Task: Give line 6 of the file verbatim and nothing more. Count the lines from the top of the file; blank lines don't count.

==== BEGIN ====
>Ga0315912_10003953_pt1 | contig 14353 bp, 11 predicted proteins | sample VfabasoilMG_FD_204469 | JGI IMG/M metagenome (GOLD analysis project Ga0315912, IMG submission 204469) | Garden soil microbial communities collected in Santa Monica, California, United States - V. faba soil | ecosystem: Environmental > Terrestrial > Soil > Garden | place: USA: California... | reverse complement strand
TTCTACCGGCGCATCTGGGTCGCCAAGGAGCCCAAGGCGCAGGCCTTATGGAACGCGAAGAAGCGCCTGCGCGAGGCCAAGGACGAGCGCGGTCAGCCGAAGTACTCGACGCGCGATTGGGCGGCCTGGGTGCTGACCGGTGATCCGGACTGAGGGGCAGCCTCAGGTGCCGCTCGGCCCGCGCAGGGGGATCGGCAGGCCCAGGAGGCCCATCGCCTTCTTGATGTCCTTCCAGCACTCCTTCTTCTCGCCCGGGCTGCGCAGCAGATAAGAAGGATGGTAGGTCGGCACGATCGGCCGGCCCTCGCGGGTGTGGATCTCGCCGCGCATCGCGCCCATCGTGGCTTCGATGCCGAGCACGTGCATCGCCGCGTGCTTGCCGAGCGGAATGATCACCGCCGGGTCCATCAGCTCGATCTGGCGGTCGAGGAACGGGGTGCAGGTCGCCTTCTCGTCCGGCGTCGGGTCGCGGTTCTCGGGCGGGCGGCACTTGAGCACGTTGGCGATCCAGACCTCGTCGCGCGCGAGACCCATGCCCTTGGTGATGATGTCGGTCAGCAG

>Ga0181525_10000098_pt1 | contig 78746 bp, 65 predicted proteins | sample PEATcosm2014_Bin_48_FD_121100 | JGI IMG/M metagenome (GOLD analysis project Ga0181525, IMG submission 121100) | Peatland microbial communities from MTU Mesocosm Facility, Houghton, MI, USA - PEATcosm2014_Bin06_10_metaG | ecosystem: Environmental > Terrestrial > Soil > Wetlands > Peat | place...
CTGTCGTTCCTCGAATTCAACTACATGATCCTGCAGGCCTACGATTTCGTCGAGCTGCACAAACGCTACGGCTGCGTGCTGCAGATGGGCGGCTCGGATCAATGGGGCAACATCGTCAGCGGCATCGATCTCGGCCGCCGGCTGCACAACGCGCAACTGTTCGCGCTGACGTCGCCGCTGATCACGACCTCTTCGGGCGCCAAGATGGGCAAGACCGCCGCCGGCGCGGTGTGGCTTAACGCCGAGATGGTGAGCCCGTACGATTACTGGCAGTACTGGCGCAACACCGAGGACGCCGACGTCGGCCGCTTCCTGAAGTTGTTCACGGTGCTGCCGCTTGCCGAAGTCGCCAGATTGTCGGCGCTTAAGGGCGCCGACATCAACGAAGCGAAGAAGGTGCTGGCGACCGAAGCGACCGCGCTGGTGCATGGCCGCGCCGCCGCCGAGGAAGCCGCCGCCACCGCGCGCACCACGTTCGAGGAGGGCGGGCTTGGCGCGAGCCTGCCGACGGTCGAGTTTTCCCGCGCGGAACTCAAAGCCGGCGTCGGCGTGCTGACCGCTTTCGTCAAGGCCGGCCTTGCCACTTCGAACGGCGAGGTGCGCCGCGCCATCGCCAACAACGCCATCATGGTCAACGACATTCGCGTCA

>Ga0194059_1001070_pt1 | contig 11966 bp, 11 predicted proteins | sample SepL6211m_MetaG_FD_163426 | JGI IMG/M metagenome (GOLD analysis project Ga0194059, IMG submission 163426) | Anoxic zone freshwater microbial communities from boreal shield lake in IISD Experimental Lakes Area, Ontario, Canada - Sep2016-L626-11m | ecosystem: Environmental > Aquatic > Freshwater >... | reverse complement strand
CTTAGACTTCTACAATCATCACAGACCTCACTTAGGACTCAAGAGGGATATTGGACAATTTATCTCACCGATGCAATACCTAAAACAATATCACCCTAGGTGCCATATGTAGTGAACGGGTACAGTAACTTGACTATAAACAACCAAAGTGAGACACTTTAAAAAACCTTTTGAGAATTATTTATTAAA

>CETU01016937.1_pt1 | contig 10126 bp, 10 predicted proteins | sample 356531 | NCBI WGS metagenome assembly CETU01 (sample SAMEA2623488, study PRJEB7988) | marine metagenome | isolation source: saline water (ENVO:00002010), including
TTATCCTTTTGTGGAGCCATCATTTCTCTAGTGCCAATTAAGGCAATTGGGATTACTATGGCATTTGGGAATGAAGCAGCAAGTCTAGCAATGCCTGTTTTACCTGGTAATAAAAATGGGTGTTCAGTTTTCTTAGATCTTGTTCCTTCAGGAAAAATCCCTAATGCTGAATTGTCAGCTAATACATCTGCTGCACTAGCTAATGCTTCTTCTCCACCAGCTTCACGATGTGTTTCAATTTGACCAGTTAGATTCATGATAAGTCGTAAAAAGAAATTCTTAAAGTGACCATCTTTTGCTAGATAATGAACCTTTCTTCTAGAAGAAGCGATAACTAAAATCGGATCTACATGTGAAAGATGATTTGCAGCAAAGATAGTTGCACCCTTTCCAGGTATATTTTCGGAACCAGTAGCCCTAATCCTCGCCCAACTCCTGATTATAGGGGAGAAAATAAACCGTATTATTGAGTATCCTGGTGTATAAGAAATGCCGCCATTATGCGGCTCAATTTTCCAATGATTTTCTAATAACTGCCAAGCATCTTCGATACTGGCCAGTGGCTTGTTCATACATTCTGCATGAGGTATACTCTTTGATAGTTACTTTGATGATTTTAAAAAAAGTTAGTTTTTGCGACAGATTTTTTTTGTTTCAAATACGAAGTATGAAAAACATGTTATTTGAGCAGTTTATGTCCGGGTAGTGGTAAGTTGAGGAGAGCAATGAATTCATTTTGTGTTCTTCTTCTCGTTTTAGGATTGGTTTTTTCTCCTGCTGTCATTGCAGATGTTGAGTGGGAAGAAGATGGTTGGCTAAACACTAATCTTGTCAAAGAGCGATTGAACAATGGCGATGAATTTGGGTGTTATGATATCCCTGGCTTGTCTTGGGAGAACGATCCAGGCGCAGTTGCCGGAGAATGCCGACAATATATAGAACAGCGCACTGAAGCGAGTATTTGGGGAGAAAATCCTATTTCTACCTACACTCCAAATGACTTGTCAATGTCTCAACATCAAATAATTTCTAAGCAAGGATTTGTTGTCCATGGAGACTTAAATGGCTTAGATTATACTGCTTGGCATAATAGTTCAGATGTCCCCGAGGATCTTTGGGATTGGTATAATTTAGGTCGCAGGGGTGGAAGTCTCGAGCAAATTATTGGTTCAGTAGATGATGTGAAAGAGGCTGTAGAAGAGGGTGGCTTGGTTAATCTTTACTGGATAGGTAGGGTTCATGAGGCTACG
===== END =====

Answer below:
CTTAGACTTCTACAATCATCACAGACCTCACTTAGGACTCAAGAGGGATATTGGACAATTTATCTCACCGATGCAATACCTAAAACAATATCACCCTAGGTGCCATATGTAGTGAACGGGTACAGTAACTTGACTATAAACAACCAAAGTGAGACACTTTAAAAAACCTTTTGAGAATTATTTATTAAA